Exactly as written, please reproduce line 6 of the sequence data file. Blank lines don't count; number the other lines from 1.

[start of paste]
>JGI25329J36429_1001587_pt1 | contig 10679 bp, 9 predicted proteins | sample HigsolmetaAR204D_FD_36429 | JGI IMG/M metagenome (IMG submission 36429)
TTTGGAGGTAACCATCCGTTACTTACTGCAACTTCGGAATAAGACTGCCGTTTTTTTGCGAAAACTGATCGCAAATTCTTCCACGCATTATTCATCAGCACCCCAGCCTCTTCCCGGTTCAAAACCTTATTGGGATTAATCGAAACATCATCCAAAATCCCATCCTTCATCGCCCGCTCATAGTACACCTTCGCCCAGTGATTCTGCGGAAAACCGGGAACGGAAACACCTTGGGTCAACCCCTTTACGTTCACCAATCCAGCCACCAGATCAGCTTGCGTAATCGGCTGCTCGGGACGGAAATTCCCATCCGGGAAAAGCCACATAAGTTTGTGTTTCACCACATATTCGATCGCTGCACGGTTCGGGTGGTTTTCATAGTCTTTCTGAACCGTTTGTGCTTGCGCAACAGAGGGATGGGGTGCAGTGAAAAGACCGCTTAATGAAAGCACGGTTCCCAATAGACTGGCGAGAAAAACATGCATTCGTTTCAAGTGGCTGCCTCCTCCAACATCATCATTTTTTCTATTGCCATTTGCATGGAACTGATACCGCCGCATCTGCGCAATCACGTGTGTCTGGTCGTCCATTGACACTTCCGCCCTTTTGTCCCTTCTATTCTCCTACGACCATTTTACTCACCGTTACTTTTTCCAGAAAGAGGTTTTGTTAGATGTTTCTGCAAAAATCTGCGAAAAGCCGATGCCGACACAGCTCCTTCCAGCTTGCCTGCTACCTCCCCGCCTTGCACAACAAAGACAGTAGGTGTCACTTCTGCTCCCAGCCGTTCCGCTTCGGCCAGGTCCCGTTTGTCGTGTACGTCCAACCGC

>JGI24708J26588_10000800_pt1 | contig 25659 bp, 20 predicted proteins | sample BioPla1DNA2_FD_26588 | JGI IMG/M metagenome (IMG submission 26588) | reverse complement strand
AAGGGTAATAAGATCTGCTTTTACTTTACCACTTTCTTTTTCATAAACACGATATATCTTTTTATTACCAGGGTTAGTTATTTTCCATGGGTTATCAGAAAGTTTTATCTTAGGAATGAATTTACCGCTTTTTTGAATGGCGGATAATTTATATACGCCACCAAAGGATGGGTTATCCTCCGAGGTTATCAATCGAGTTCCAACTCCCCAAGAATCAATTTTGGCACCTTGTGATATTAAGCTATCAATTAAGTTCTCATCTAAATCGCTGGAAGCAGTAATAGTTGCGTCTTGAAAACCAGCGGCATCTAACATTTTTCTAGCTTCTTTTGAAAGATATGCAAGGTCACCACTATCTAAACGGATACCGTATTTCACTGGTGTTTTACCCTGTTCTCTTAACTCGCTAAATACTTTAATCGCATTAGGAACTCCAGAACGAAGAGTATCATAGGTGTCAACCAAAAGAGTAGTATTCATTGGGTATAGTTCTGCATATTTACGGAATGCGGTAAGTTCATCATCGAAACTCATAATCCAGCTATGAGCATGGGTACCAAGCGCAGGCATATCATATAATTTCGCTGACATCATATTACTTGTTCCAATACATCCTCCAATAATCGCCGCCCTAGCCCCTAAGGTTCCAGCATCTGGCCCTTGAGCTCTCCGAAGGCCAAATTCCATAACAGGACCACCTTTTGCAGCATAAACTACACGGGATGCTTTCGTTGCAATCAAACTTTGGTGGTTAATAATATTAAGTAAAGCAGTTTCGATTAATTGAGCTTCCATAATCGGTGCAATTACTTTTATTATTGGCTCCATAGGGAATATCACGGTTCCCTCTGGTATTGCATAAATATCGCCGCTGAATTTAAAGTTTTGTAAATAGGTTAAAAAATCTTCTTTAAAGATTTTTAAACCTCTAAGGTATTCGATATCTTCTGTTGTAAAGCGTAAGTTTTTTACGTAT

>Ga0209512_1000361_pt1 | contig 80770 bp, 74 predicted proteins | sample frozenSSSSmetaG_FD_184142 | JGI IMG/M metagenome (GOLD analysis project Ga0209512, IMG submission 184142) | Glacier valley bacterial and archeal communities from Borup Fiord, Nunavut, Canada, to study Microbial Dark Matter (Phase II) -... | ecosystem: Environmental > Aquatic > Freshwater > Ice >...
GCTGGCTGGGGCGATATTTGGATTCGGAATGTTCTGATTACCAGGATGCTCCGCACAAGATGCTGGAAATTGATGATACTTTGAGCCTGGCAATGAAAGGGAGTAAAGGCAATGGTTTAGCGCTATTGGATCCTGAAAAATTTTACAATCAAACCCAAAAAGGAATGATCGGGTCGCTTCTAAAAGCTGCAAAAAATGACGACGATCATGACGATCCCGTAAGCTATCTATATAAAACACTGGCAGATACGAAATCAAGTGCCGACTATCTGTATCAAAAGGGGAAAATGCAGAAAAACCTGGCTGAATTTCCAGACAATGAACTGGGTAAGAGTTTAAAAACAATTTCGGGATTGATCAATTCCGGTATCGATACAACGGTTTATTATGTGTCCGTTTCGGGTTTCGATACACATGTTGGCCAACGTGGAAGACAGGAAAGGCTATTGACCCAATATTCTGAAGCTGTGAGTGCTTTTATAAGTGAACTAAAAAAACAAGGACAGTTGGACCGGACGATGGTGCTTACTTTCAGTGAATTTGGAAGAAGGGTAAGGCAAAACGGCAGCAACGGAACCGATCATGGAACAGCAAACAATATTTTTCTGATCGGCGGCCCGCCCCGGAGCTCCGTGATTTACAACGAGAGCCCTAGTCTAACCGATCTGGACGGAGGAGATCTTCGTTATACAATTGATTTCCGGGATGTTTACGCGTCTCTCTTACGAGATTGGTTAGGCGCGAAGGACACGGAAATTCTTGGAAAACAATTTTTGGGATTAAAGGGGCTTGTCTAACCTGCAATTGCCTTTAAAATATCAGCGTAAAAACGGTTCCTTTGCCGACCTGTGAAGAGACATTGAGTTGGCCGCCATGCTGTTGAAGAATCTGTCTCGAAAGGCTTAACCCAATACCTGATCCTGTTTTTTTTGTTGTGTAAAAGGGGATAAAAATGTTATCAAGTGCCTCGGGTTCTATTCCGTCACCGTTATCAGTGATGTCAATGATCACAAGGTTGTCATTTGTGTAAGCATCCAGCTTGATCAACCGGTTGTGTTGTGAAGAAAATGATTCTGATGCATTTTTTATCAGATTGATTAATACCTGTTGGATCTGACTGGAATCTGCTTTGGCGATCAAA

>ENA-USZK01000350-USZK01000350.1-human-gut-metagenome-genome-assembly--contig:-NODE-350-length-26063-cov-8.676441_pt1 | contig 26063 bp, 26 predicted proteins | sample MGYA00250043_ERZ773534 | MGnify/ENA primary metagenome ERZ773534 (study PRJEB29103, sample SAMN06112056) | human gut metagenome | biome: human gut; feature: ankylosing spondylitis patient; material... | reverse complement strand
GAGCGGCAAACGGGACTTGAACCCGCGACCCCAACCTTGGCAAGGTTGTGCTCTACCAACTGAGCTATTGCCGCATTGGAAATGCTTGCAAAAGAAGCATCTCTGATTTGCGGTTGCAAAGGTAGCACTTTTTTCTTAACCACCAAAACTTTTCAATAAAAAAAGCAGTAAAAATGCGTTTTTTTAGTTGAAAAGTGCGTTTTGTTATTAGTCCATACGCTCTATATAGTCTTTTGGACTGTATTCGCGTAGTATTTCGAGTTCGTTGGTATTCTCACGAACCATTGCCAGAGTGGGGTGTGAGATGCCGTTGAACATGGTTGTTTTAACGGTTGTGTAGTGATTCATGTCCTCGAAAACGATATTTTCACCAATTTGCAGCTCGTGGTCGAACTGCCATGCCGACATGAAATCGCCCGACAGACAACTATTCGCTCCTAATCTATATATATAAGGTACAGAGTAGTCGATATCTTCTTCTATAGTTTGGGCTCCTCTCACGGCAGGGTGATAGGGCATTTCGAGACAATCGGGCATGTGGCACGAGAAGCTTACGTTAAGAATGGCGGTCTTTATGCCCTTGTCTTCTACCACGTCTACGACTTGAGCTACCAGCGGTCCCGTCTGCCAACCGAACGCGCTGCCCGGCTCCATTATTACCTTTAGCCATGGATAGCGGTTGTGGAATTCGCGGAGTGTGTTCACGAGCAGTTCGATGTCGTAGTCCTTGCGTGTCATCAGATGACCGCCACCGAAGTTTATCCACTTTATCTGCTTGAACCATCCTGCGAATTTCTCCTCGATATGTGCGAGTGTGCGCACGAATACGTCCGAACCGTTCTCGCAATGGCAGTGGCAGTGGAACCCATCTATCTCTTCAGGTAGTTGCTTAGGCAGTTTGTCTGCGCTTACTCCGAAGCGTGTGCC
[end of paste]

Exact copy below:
GCTGGCTGGGGCGATATTTGGATTCGGAATGTTCTGATTACCAGGATGCTCCGCACAAGATGCTGGAAATTGATGATACTTTGAGCCTGGCAATGAAAGGGAGTAAAGGCAATGGTTTAGCGCTATTGGATCCTGAAAAATTTTACAATCAAACCCAAAAAGGAATGATCGGGTCGCTTCTAAAAGCTGCAAAAAATGACGACGATCATGACGATCCCGTAAGCTATCTATATAAAACACTGGCAGATACGAAATCAAGTGCCGACTATCTGTATCAAAAGGGGAAAATGCAGAAAAACCTGGCTGAATTTCCAGACAATGAACTGGGTAAGAGTTTAAAAACAATTTCGGGATTGATCAATTCCGGTATCGATACAACGGTTTATTATGTGTCCGTTTCGGGTTTCGATACACATGTTGGCCAACGTGGAAGACAGGAAAGGCTATTGACCCAATATTCTGAAGCTGTGAGTGCTTTTATAAGTGAACTAAAAAAACAAGGACAGTTGGACCGGACGATGGTGCTTACTTTCAGTGAATTTGGAAGAAGGGTAAGGCAAAACGGCAGCAACGGAACCGATCATGGAACAGCAAACAATATTTTTCTGATCGGCGGCCCGCCCCGGAGCTCCGTGATTTACAACGAGAGCCCTAGTCTAACCGATCTGGACGGAGGAGATCTTCGTTATACAATTGATTTCCGGGATGTTTACGCGTCTCTCTTACGAGATTGGTTAGGCGCGAAGGACACGGAAATTCTTGGAAAACAATTTTTGGGATTAAAGGGGCTTGTCTAACCTGCAATTGCCTTTAAAATATCAGCGTAAAAACGGTTCCTTTGCCGACCTGTGAAGAGACATTGAGTTGGCCGCCATGCTGTTGAAGAATCTGTCTCGAAAGGCTTAACCCAATACCTGATCCTGTTTTTTTTGTTGTGTAAAAGGGGATAAAAATGTTATCAAGTGCCTCGGGTTCTATTCCGTCACCGTTATCAGTGATGTCAATGATCACAAGGTTGTCATTTGTGTAAGCATCCAGCTTGATCAACCGGTTGTGTTGTGAAGAAAATGATTCTGATGCATTTTTTATCAGATTGATTAATACCTGTTGGATCTGACTGGAATCTGCTTTGGCGATCAAA